I had a conversation with a very strong sales manager yesterday. We were discussing a couple of his salespeople and their nuances. He understands the importance of metrics and helping those new salespeople focus on the things they can control, having confidence that if the salespeople do the right things, then the sales numbers will follow. He has gone through the process of having other salespeople create an action plan of what they are going to do each week, so that he can help change their behavior.
As we were talking about one of his really strong salespeople, he revealed that he had not done the same structured process of helping this salesperson calculate his metrics. He had not calculated how many first exploratory meetings were necessary to get enough opportunities in the door to ultimately meet his sales goal. His reasoning was sound as he said “I am not concerned about Mark at all. He will do what is necessary to get the deals.” So I explained that it was important to go through this process with under performers, questionable performers and solid performers alike.
How to Help Under Performers and Questionable Performers
For the under performers and questionable performers it is obvious why you go through this exercise. Help them develop a specific action plan of what they are going to do every week with measurements of those activities. That way it makes your job easier as a sales manager to inspect their progress and monitor their success. You can help them correct course quickly as well. Remember that your salespeople cannot control anything that happens in the sales process other than the activities that they embark on every day. So make life simple and have them set a plan of attack of what they are going to do to get those first exploratory conversations. Help them calculate how many of those they need to have, based on their closing percentages, to have success in reaching their goals.
Don’t Ignore Solid Performers and Over-Achievers
However, I find that sales managers frequently leave solid performers or over-achievers alone and don’t establish the same discipline with them. Continuing on with my conversation from yesterday, I suggested to the sales manager that he should do the same with Mark, his solid performer. Not because we are concerned about him, now, but, because it will relieve some stress from Mark if he actually goes through the process of setting his goals and a plan to achieve them. The way to do this is to break down those goals into an understanding of how many sales he needs to close each month, then calculate how many opportunities need to be in the hopper to generate those sales based on his closing ratios. Next, he can calculate how many first exploratory conversations he needs to have each week which is an easy goal to focus in on. Once he determines the number of first conversations he needs he can determine what the appropriate activities are to get those appointments.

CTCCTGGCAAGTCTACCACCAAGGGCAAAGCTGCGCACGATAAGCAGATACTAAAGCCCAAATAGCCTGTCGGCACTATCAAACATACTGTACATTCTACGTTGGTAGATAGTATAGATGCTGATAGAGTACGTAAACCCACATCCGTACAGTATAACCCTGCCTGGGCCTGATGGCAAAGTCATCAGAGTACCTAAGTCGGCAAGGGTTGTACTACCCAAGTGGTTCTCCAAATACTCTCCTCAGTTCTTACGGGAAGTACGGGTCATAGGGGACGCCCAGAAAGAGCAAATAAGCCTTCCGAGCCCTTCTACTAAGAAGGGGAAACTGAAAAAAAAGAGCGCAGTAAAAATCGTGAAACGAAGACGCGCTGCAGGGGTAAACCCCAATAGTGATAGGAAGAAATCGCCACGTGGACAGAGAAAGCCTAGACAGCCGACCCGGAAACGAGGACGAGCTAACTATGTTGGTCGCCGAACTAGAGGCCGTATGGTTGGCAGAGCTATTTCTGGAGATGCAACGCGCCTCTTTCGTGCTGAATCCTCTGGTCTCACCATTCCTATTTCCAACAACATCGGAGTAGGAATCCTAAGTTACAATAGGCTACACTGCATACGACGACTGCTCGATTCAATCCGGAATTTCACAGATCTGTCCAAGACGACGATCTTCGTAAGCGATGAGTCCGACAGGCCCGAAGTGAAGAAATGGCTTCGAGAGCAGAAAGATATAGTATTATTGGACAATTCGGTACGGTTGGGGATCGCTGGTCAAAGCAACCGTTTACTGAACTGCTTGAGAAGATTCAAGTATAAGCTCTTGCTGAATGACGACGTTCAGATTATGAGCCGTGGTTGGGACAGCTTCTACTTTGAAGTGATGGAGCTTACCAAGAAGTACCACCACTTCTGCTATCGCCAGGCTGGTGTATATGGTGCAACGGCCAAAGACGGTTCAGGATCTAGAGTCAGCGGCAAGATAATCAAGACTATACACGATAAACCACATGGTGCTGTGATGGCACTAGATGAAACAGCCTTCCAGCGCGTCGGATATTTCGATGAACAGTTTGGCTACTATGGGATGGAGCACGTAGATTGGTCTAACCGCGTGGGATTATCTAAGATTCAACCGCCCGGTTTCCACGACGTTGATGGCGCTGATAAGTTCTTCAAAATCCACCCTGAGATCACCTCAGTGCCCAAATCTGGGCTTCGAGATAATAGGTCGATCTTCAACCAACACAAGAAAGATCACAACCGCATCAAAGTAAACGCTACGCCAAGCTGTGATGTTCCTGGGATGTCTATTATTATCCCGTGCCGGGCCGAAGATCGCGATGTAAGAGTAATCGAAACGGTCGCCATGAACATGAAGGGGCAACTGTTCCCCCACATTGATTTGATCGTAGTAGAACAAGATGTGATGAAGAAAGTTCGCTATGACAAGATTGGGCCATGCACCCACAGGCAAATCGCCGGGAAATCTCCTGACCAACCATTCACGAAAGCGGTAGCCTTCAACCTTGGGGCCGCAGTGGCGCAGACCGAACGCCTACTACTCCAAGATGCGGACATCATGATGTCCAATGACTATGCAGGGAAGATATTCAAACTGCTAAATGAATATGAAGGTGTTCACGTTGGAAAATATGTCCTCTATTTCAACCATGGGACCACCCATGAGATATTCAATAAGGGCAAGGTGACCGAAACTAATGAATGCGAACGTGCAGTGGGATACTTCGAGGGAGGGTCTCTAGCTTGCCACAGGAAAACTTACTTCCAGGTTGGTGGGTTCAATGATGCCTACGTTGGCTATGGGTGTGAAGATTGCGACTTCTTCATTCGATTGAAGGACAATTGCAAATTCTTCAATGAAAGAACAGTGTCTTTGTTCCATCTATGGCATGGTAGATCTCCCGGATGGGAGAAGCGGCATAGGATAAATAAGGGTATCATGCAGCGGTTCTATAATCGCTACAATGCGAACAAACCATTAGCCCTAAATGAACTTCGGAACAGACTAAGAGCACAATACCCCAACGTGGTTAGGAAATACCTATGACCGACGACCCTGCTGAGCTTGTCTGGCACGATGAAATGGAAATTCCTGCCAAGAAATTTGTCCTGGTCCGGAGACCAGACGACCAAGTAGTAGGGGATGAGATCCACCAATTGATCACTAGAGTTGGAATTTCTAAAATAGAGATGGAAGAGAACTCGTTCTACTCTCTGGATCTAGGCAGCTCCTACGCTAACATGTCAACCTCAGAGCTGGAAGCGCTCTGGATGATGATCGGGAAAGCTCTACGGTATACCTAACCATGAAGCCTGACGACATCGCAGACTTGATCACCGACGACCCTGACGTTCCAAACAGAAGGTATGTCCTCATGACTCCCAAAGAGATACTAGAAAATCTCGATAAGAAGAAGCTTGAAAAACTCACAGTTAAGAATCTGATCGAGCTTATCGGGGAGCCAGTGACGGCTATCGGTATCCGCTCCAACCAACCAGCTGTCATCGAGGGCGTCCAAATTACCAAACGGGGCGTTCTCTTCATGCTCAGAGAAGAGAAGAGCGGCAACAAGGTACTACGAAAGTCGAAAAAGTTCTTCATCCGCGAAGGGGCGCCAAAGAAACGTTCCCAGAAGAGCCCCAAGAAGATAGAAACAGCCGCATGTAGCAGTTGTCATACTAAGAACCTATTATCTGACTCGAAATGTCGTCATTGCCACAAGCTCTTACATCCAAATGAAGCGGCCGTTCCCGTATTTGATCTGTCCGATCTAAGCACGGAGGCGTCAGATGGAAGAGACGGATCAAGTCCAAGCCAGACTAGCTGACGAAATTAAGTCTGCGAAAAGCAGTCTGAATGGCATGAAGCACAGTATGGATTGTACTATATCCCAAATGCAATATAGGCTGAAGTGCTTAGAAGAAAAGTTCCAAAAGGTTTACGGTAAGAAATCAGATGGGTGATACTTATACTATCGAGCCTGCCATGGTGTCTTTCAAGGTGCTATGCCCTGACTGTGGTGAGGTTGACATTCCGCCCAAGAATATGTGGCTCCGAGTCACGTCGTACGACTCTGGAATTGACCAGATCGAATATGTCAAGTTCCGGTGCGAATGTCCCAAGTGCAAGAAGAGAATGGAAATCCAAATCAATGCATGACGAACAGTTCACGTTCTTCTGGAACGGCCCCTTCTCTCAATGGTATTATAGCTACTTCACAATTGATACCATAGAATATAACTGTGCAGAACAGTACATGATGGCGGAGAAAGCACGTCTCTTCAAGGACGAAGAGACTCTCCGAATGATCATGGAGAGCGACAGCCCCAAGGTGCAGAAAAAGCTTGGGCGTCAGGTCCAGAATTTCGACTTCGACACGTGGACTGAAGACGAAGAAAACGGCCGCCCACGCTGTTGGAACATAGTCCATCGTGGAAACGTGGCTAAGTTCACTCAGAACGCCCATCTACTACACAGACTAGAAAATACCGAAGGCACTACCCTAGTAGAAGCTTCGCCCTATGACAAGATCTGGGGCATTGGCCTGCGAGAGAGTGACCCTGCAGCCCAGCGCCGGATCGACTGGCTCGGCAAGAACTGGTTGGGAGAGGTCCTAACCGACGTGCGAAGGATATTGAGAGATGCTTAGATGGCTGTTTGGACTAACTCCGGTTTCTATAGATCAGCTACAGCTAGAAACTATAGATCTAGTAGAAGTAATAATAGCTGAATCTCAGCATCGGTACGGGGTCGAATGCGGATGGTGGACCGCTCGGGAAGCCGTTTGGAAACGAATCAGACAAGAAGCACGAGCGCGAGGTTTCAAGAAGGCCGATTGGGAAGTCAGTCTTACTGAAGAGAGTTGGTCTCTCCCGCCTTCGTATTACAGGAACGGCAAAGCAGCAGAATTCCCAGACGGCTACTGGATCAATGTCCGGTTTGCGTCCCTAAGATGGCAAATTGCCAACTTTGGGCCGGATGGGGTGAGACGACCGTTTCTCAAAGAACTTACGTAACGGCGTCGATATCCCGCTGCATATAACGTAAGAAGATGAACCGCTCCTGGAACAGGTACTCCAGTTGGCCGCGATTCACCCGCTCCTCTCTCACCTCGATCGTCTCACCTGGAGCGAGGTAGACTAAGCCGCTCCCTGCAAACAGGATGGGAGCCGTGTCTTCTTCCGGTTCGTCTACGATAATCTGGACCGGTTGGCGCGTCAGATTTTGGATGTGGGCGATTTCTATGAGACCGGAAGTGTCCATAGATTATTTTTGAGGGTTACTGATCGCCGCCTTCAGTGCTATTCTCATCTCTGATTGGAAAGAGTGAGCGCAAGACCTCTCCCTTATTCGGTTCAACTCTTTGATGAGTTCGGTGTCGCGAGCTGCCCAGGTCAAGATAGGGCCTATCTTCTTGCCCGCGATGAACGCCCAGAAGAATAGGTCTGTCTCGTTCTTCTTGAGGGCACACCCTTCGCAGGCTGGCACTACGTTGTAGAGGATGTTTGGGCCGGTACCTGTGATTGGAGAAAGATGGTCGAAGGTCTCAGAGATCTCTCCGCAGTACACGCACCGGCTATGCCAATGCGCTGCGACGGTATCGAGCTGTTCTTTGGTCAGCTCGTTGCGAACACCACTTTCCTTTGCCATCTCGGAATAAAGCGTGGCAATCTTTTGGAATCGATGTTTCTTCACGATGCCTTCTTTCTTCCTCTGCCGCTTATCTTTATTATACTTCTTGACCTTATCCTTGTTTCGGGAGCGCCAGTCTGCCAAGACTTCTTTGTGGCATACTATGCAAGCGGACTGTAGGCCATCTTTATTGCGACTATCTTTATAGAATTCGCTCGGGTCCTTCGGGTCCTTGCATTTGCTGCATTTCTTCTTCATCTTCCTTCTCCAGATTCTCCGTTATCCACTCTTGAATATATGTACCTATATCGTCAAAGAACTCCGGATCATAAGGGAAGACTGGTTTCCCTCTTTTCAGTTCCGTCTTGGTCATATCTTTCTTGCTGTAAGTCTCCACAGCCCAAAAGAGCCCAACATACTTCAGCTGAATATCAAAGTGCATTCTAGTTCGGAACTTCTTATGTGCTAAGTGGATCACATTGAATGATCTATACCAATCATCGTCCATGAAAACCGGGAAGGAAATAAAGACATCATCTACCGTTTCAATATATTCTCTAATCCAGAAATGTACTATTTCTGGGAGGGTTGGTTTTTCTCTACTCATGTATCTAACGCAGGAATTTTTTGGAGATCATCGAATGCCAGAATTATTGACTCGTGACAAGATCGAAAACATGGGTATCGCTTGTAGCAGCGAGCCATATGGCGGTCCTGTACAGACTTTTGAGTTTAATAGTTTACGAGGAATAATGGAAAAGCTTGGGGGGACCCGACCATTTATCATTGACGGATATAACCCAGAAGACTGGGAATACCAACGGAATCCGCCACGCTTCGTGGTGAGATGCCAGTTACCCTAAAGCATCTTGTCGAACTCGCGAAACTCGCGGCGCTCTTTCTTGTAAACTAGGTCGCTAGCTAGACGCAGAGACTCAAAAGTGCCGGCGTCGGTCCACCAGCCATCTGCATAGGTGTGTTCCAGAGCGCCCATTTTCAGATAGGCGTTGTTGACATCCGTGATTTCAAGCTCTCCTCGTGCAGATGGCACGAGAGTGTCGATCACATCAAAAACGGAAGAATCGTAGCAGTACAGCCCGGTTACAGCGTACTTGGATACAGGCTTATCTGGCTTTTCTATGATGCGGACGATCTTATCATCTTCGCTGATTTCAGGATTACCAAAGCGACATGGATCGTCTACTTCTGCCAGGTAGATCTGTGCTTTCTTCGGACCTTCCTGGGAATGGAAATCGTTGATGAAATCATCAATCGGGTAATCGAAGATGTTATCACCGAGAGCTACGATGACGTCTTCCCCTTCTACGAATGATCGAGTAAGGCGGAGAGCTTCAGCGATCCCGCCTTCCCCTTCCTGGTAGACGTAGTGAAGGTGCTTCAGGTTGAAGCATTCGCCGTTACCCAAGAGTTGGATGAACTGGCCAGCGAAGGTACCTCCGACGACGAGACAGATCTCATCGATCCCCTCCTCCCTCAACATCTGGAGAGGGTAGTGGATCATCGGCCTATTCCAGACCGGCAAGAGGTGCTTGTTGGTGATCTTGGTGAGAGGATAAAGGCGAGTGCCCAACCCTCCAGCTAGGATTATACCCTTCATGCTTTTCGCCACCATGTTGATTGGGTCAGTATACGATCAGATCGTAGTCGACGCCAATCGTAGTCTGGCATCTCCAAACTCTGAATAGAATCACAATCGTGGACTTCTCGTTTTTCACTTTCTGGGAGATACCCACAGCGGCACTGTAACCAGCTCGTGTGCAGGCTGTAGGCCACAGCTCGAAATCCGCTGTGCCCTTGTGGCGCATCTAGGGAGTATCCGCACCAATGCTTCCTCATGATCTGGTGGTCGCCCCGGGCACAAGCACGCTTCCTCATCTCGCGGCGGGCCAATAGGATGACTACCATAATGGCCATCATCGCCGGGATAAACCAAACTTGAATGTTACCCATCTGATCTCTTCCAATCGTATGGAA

By going through this process the solid performer will know you care about his or her success. The individual will be able to set an action plan of attack which will relieve stress. And, it will help him know what to do every single day to maintain his solid performance, but it may even propel him to overachievement once he has an easy to follow action plan. An ancillary benefit is that this process tends to help people focus on the important items rather than waste time on the tasks that take away from selling.
What we also have to remember is that it is possible that the solid performer gets distracted and something bad happens in his life that causes him to be less effective or motivated. What then? Will it be awkward if you have never focused on his activities before and now you are paying attention because his performance goes down? It could create additional stress and anxiety for him and for you, since it is unusual. By setting the same discipline with these solid performers and over achievers you will help reduce their stress and will help them focus on the right activities. Furthermore, you will able to act in a true coaching capacity to them. And, you won’t have to change your behavior if their performance changes. You will already be in a good discipline to help them through any slumps. The reasons to create this discipline with these folks may be different than the under-performing group but it is just as important. If you want some easy-to-use tools for this discipline you may download my Sales Leadership Toolkit.
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